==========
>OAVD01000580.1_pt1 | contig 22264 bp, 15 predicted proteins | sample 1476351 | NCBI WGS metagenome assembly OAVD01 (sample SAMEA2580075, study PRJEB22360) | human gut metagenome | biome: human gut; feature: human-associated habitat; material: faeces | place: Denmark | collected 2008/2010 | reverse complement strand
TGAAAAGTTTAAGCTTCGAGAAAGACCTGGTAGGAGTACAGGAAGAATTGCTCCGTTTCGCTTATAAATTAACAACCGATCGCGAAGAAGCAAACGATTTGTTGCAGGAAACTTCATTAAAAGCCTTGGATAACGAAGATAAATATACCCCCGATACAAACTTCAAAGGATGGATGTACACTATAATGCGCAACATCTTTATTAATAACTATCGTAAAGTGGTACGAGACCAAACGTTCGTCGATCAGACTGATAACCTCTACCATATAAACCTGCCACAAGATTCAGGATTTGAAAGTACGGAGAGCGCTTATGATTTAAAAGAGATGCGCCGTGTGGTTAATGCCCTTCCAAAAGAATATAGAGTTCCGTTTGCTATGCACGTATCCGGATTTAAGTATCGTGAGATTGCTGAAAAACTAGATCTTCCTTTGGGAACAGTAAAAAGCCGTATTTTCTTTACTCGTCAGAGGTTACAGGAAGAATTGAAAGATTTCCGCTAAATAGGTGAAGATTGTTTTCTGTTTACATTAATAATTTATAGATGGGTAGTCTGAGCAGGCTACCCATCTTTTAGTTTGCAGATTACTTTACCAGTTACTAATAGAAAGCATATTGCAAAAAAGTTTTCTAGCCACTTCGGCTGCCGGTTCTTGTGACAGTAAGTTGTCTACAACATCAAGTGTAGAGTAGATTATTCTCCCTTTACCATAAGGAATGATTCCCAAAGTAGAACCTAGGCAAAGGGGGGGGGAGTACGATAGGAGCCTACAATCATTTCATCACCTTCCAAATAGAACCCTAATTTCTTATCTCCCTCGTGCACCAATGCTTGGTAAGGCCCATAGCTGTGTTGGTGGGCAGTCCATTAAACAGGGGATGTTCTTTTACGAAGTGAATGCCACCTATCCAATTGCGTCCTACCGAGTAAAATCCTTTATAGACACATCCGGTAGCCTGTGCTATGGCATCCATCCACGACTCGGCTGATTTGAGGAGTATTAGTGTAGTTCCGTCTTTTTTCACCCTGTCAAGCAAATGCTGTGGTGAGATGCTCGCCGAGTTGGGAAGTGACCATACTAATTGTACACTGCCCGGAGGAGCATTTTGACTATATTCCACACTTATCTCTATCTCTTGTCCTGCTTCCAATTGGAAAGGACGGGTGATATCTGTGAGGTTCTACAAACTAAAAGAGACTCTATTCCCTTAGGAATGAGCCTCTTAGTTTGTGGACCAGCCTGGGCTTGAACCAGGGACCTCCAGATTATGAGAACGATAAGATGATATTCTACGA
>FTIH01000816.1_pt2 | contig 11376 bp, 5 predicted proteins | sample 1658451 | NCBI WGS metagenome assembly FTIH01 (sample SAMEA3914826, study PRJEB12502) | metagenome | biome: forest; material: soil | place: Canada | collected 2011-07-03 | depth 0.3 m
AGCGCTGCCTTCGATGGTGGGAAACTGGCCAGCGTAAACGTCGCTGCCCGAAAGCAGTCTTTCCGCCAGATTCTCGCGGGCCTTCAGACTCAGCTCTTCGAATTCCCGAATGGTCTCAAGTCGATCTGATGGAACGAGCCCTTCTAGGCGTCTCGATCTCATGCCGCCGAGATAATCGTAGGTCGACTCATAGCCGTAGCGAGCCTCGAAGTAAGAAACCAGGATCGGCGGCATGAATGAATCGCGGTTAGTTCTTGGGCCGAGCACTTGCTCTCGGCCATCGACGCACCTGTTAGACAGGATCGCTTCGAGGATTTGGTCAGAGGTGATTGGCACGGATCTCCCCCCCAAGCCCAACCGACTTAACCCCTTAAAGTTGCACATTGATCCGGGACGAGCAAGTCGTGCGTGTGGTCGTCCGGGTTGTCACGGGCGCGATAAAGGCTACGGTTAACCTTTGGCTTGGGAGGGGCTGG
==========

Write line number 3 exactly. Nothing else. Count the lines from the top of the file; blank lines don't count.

>FTIH01000816.1_pt2 | contig 11376 bp, 5 predicted proteins | sample 1658451 | NCBI WGS metagenome assembly FTIH01 (sample SAMEA3914826, study PRJEB12502) | metagenome | biome: forest; material: soil | place: Canada | collected 2011-07-03 | depth 0.3 m